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Microplastics: Do You Know How Much Plastic You Are Eating and Breathing?

by | Apr 16, 2022 | Issues, Lifestyle, Lifestyle - Issue 144 | 0 comments

We are living in a world of plastic. Plastic, a uniquely versatile material, plays a massive part in our everyday lives, from the cups and toothbrushes we use to our...
Microplastics: Do You Know How Much Plastic You Are Eating and Breathing?

We are living in a world of plastic. Plastic, a uniquely versatile material, plays a massive part in our everyday lives, from the cups and toothbrushes we use to our clothes. But it is also the number one cause of pollution to marine life. 

In recent studies, scientists found another problem with plastic that could cause harm not just to animals but also to humans. These are tiny particles that are not visible to the naked eye called microplastics. 

What Is Microplastic?

Microplastic is a type of debris that exhibits both microorganisms and plastic properties. It has been defined as any piece of material under 5 millimeters in size. Common durable microplastic particles that can be found are Polypropylene and Polyethylene. These microplastic particles are used in grocery bags, lunch boxes and bottle caps.

This micro debris has been discovered on every corner of the globe, both inside and outside homes, landfills and bodies of water. Various human factors help spread microparticles, such as production, disposal and unintentional fragmentation during various activities. Although microplastic is prevalent within our environment, scientists still do not know how it affects living organisms.

Microplastics in the Environment

Microplastic particles are linked to many adverse effects, including pollution, ingestion and possibly even death. They pollute waterways when washed off during bathing or when waste goes down drains and into water sources. This micro debris accumulates in lakes, rivers and oceans, damaging ecosystems. Microplastics neither support nor consume any living material.

Microbeads kill marine life when fish, birds and other water-dwelling creatures ingest them for food. Microplastic particles not only upset their digestive tracts but can also become lodged within them, causing death by starvation or choking. Microbeads have even been found in zooplanktons, one of the primary food sources for commercially viable fish species such as tuna and swordfish.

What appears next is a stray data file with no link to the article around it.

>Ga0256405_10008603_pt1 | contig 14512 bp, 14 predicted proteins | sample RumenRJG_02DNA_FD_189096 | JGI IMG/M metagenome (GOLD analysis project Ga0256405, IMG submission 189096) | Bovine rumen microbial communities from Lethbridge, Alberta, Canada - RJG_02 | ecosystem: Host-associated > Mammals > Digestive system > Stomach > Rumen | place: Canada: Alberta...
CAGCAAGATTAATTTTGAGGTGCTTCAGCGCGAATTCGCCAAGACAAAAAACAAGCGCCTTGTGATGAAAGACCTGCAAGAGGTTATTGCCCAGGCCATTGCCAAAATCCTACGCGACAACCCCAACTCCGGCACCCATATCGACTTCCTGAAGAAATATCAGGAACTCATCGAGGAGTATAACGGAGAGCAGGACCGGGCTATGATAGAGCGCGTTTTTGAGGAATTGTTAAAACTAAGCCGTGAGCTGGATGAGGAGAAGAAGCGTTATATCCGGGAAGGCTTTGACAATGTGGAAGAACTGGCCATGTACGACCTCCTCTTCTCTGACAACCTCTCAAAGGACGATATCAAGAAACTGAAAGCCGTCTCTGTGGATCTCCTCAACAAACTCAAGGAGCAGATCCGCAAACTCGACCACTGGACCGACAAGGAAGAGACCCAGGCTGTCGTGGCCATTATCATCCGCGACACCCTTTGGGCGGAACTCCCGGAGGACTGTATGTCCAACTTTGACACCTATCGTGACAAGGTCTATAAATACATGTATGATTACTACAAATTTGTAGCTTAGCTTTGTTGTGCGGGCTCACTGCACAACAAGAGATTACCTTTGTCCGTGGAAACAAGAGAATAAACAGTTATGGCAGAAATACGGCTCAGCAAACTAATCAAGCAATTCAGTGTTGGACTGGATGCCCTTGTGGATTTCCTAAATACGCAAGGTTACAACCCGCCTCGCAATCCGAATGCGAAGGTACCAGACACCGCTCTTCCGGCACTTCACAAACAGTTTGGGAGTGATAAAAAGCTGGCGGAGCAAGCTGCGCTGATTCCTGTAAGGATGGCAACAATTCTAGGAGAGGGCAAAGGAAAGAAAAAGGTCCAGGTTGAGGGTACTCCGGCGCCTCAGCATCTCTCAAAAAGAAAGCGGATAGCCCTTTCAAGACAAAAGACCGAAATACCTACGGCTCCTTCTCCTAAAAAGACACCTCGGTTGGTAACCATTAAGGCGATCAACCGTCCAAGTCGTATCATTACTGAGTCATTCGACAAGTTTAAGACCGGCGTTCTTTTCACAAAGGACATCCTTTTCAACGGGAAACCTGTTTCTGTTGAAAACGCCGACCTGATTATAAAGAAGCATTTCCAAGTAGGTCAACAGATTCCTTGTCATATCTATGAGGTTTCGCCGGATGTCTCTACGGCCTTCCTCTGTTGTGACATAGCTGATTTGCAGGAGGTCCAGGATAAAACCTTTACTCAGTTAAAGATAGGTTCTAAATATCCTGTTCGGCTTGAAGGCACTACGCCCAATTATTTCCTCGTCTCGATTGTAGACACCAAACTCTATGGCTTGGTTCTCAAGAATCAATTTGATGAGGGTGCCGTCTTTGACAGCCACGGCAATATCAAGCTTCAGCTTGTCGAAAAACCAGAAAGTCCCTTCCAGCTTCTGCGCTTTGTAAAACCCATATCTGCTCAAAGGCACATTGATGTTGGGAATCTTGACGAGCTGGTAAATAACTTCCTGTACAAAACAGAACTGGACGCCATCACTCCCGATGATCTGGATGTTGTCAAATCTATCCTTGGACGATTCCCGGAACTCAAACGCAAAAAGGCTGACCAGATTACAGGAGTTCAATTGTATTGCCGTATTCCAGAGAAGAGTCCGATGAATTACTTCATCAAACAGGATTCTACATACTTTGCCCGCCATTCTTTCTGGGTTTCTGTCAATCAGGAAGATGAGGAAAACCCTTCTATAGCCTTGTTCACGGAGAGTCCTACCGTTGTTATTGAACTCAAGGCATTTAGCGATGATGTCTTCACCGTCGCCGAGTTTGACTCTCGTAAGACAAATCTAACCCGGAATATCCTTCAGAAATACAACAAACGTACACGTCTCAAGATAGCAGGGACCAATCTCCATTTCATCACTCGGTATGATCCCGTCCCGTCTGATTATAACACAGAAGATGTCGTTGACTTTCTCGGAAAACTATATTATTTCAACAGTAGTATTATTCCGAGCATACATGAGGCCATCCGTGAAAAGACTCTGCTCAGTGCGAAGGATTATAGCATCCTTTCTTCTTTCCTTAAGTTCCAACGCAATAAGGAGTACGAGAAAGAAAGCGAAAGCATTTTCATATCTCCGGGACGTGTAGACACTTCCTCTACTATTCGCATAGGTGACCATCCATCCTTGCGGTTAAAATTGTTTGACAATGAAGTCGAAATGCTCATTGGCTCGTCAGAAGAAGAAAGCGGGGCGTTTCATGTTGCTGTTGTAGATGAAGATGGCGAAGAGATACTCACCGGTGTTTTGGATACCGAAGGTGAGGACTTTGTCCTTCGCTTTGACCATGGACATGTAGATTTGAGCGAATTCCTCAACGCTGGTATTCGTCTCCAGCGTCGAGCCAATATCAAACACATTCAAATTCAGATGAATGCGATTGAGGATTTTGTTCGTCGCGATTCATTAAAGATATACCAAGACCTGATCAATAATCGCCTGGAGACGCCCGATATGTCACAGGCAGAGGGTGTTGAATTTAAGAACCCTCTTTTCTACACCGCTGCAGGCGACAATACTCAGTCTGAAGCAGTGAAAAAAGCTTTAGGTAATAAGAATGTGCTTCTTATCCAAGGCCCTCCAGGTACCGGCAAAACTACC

Dangers of Microplastics

These plastics can be found in oceans, rivers, the air we breathe, everywhere! There are 5 trillion pieces of plastic in our oceans, enough to circle the Earth over 400 times. These microplastics are being released into the environment from different plastic materials (tiny pieces of plastics used as exfoliants in beauty products) and fragmentation.

Microplastics are already in us, and we don’t know the full extent to which they will affect us in the future. We can’t see microplastics with our naked eyes because of their size, but they can be found everywhere despite their microscopic status. A study done by Orb Media revealed an average of about 10 plastic particles per liter of tap water worldwide. 

Microplastics do not only end up in the water we drink. Microfibers specifically can be found in our food, such as fish, shellfish and the most common ingredient found in all households, table salt.

Dangers of Microplastics in Humans

Based on the available data, it is believed that microplastics are hazardous to the human body. They act as irritants the same way as asbestos fibers, which inflame the lungs and cause cancer, metabolic disturbance, neurotoxicity and carcinogenic effects. Microplastics can also interfere with normal hormone function, potentially causing weight gain.

A Parting Reminder

Microplastics are just a tiny portion of the global pollution problem. There are a lot of ways to help our planet and lessen pollution. For example, use a reusable produce bag. Instead of a plastic straw, you can bring your metal straw and a reusable water bottle. You can use natural essential oils rather than beauty products with micro scrubs. 

At the end of the day, we are still responsible for cleaning up our mess and making the environment a better place to live in. It’s not too late to change our ways.

Drew B
Drew B